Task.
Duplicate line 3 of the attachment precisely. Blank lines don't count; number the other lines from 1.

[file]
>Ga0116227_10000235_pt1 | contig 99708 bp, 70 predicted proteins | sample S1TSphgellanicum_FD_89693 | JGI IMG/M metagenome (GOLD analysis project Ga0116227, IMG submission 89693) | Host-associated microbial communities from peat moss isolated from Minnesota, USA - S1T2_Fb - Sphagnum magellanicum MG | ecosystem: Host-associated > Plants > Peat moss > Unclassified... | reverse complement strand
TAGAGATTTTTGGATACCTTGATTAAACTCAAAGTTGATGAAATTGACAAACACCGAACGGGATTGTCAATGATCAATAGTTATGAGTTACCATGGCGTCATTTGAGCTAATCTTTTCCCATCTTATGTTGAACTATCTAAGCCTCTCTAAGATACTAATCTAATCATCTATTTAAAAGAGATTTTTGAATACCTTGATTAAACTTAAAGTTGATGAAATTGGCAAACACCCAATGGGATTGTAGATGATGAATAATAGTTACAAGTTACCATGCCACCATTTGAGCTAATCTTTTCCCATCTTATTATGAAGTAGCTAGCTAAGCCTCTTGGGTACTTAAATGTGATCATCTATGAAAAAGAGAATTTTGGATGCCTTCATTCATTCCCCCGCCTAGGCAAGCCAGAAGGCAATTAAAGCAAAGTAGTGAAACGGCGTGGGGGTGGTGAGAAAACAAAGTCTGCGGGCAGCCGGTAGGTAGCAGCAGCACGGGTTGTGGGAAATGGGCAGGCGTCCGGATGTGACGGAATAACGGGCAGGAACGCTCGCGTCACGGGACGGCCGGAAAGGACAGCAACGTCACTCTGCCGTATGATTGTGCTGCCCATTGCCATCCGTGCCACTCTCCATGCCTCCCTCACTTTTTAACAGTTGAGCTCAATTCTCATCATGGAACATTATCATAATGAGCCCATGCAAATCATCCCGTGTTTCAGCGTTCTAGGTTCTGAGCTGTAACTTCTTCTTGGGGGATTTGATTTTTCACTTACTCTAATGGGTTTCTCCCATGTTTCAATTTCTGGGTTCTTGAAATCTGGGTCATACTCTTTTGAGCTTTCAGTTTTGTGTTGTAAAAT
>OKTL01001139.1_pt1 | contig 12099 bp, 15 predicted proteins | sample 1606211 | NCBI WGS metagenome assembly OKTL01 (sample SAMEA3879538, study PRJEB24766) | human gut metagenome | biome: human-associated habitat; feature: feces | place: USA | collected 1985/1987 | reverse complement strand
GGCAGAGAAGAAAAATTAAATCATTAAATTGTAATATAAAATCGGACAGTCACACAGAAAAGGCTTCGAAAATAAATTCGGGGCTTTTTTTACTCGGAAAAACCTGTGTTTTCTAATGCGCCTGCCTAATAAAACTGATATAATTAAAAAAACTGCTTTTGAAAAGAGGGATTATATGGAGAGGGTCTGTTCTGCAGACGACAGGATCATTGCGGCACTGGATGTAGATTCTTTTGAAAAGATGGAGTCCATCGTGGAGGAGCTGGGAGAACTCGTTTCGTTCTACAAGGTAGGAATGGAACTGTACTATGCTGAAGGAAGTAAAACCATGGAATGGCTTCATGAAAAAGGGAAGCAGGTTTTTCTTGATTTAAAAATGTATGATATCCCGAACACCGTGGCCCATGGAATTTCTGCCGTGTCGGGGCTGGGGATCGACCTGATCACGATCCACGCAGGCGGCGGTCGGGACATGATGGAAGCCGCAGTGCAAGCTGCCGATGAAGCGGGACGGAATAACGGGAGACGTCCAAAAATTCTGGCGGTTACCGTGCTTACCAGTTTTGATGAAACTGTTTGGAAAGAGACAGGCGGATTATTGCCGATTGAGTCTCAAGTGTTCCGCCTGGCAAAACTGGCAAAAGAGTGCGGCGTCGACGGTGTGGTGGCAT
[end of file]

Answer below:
>OKTL01001139.1_pt1 | contig 12099 bp, 15 predicted proteins | sample 1606211 | NCBI WGS metagenome assembly OKTL01 (sample SAMEA3879538, study PRJEB24766) | human gut metagenome | biome: human-associated habitat; feature: feces | place: USA | collected 1985/1987 | reverse complement strand